Take the basic idea of catapulting a negative unit, like it has a family of complex numbers, "". Subunits of negative values where positive integers failed. The problem with using numbers is realising the limit of their absolute entity as a unit, divided, multiplied, and so on. Complex numbers accept the limitations of real numbers. Then they go beyond those confines.

    Tell me. Why does -1 x -1 = 1? Any way you can......
    Reply With Quote  
     

  16. #15  
    Brassica oleracea Strange's Avatar
    Join Date
    Oct 2011
    Location
    喫茶店
    Posts
    17,036
    Quote Originally Posted by theQuestIsNotOver View Post
    Tell me. Why does -1 x -1 = 1? Any way you can......
    Because multiplying by -1 is "flipping" from going one direction on the number line to going the other way (a rotation of 180 on the complex plane). Doing that twice gets you back where you started.

    Similarly, multiplying by i is a rotation of 90 in the complex plane. Doing that twice is a rotation of 180, which is the same as multiplying by -1; in other words i x i = -1.
    Reply With Quote  
     

  17. #16  
    Suspended
    Join Date
    Nov 2011
    Posts
    276
    Also a note on multiplying by -1. Since multiplication is iteration of addition/subtraction, multiplying by -1 is a number minus itself then minus itself again.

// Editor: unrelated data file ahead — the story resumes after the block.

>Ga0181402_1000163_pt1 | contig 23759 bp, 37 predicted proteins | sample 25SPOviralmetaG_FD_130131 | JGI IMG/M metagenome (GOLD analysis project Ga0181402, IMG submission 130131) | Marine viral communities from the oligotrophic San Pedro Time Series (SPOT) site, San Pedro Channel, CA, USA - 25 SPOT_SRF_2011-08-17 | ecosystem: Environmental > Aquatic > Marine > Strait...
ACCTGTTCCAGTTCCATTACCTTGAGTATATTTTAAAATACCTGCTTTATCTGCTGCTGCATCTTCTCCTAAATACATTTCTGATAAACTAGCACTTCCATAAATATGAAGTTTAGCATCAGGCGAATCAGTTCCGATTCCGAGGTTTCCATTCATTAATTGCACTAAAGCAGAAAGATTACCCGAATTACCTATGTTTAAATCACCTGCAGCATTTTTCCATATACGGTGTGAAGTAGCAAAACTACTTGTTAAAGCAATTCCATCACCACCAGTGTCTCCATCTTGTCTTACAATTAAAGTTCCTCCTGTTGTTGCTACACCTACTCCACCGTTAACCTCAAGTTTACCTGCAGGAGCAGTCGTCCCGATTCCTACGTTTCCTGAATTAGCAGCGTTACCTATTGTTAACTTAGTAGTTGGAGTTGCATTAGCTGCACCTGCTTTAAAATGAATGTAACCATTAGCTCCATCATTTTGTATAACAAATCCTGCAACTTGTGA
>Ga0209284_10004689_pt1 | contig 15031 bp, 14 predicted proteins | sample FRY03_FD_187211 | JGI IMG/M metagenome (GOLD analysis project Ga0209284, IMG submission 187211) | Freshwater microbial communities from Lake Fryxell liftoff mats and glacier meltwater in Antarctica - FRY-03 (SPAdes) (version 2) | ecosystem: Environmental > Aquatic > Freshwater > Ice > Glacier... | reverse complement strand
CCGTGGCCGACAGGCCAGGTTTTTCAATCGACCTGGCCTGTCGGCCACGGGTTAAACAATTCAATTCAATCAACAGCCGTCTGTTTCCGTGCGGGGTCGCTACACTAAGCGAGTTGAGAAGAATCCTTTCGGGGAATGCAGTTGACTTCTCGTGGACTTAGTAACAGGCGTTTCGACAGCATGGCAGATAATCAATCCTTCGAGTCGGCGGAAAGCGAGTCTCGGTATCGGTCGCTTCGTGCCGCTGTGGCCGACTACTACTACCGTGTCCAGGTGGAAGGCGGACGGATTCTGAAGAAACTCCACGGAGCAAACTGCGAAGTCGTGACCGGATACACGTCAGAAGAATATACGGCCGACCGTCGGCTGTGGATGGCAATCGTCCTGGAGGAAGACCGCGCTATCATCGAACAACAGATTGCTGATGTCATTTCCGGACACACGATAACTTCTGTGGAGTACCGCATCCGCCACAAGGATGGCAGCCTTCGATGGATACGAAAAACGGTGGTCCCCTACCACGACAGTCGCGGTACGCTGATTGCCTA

-1 minus -1 minus -1 is +1, which is just like flipping the sign.

    So it's nothing really special there. is interesting because it yields an entirely different kind of number. . And is just one :P
    Reply With Quote  
     

  18. #17  
    Suspended
    Join Date
    Aug 2007
    Location
    grail search
    Posts
    811
    Quote Originally Posted by Strange View Post
    Quote Originally Posted by theQuestIsNotOver View Post
    Tell me. Why does -1 x -1 = 1? Any way you can......
    Because multiplying by -1 is "flipping" from going one direction on the number line to going the other way (a rotation of 180 on the complex plane). Doing that twice gets you back where you started.

    Similarly, multiplying by i is a rotation of 90 in the complex plane. Doing that twice is a rotation of 180, which is the same as multiplying by -1; in other words i x i = -1.

    That's one way of trying to explain it.

    Another way: think of two negative axes though, right angles to one another; multiple them both out to get the surface area. It would be "1" as the concept of a surface area, not an axis, right?

    If one is to use mathematics geometrically, one needs to be consistent, right?
    Last edited by theQuestIsNotOver; December 23rd, 2011 at 02:45 AM.